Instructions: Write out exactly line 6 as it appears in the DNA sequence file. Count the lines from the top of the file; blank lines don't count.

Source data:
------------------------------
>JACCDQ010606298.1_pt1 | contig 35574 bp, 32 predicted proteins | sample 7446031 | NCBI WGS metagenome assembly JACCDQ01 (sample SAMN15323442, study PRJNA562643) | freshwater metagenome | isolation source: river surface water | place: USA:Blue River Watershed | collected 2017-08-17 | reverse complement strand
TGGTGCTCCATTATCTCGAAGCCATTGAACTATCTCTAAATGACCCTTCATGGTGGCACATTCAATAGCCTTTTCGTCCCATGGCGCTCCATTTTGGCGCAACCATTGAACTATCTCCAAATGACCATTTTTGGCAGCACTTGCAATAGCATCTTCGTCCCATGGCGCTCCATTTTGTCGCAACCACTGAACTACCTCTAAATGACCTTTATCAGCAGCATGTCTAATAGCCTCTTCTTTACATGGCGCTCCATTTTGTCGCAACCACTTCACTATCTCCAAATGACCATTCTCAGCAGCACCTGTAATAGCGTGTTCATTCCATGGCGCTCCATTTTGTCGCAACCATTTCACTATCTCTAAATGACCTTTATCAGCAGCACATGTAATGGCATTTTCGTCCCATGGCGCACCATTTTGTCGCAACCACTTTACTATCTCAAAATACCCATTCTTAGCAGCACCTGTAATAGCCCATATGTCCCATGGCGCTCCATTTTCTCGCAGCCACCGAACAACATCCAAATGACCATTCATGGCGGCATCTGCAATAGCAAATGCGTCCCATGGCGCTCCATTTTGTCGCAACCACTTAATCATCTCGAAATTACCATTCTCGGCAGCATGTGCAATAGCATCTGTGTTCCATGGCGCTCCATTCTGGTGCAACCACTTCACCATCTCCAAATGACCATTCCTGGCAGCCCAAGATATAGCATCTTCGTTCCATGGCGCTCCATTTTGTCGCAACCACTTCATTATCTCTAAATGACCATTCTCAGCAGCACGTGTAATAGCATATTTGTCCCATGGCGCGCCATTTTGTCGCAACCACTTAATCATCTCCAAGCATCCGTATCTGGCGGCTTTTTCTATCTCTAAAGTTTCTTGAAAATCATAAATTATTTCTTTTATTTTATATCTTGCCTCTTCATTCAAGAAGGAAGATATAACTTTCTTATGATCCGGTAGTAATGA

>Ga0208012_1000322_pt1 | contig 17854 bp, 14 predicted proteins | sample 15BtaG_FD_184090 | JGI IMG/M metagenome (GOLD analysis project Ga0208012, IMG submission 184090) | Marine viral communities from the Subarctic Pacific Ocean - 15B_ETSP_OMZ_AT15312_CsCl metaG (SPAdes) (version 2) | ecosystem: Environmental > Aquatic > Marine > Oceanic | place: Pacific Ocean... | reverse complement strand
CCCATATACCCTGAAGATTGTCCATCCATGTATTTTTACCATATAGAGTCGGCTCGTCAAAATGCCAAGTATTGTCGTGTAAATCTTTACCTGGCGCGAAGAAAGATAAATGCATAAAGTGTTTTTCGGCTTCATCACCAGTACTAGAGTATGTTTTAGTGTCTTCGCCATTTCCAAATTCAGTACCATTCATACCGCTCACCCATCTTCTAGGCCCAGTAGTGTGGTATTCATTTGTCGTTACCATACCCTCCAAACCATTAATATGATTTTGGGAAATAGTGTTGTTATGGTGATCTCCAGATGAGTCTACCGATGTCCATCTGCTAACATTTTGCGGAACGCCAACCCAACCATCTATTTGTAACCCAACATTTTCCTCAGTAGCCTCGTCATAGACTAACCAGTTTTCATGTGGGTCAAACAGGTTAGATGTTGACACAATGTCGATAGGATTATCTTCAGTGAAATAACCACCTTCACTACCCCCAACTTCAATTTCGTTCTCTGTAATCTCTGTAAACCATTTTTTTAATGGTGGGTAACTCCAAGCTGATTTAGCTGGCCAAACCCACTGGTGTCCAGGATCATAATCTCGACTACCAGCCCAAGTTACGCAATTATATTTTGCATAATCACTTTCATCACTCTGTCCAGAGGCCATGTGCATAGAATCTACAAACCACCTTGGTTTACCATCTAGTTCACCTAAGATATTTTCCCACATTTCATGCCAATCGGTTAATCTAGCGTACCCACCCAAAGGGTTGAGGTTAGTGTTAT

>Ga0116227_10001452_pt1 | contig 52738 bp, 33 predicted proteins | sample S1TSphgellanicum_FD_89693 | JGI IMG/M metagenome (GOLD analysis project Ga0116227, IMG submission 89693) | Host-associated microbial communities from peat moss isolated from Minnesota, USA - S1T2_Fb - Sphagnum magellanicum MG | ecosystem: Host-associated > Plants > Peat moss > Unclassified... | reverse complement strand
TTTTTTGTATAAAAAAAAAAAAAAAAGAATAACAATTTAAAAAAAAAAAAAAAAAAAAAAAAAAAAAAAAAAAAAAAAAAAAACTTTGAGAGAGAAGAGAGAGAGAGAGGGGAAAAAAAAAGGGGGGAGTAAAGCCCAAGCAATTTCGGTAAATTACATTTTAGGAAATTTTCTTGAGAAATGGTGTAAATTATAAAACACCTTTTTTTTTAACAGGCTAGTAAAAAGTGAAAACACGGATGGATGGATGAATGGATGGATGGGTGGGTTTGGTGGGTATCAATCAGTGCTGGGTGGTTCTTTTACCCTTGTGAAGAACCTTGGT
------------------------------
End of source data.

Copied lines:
TTTTTTGTATAAAAAAAAAAAAAAAAGAATAACAATTTAAAAAAAAAAAAAAAAAAAAAAAAAAAAAAAAAAAAAAAAAAAAACTTTGAGAGAGAAGAGAGAGAGAGAGGGGAAAAAAAAAGGGGGGAGTAAAGCCCAAGCAATTTCGGTAAATTACATTTTAGGAAATTTTCTTGAGAAATGGTGTAAATTATAAAACACCTTTTTTTTTAACAGGCTAGTAAAAAGTGAAAACACGGATGGATGGATGAATGGATGGATGGGTGGGTTTGGTGGGTATCAATCAGTGCTGGGTGGTTCTTTTACCCTTGTGAAGAACCTTGGT